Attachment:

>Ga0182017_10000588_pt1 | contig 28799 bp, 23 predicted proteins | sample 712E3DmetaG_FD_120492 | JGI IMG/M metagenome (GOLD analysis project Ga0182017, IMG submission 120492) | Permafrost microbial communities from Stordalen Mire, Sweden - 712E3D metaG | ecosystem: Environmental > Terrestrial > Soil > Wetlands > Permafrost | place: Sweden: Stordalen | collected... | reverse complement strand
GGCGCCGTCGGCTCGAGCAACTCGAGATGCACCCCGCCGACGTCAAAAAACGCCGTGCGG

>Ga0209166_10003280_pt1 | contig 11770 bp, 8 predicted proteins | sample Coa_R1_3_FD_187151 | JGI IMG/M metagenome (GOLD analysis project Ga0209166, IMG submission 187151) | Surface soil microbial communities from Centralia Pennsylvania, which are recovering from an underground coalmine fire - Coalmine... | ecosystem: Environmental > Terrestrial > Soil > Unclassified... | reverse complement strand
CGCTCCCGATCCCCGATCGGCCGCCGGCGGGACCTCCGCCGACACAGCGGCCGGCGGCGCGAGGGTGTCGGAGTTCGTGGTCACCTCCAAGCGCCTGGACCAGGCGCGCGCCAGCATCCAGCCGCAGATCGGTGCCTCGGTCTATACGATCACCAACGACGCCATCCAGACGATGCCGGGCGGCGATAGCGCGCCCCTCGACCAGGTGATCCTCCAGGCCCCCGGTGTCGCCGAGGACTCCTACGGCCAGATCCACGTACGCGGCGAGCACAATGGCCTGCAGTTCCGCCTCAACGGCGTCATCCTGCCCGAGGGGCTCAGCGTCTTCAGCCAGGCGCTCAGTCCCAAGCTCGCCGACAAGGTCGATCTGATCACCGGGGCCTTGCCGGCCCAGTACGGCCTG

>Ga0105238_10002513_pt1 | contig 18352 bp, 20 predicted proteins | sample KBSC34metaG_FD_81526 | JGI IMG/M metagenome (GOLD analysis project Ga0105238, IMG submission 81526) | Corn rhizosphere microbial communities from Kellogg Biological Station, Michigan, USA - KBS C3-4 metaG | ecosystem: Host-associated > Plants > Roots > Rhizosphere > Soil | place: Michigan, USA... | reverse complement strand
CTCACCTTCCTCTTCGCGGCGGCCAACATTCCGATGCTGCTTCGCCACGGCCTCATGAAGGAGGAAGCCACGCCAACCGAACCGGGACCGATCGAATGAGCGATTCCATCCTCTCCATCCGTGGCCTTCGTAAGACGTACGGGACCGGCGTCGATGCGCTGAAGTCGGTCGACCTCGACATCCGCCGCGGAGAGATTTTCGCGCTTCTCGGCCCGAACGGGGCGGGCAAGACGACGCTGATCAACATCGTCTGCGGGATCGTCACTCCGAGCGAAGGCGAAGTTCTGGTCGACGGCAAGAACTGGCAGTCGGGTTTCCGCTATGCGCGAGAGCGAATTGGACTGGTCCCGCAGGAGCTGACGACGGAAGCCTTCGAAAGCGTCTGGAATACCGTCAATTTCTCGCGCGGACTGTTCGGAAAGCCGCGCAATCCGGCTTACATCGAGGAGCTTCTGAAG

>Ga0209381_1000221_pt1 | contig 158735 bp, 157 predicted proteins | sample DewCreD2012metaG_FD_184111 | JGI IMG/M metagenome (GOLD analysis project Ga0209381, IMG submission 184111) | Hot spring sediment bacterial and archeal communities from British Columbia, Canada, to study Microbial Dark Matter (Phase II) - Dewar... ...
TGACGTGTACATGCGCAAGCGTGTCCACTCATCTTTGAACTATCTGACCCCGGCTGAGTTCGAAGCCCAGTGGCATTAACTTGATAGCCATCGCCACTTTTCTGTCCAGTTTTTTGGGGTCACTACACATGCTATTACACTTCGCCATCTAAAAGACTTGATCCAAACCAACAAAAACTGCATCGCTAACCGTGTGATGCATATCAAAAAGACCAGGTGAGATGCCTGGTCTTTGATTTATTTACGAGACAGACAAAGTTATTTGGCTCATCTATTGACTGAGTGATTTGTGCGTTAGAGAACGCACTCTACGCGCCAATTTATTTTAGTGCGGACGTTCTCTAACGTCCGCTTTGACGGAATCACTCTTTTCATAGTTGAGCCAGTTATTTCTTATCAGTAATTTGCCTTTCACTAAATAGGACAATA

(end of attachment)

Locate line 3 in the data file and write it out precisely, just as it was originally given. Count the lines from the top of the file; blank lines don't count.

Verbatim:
>Ga0209166_10003280_pt1 | contig 11770 bp, 8 predicted proteins | sample Coa_R1_3_FD_187151 | JGI IMG/M metagenome (GOLD analysis project Ga0209166, IMG submission 187151) | Surface soil microbial communities from Centralia Pennsylvania, which are recovering from an underground coalmine fire - Coalmine... | ecosystem: Environmental > Terrestrial > Soil > Unclassified... | reverse complement strand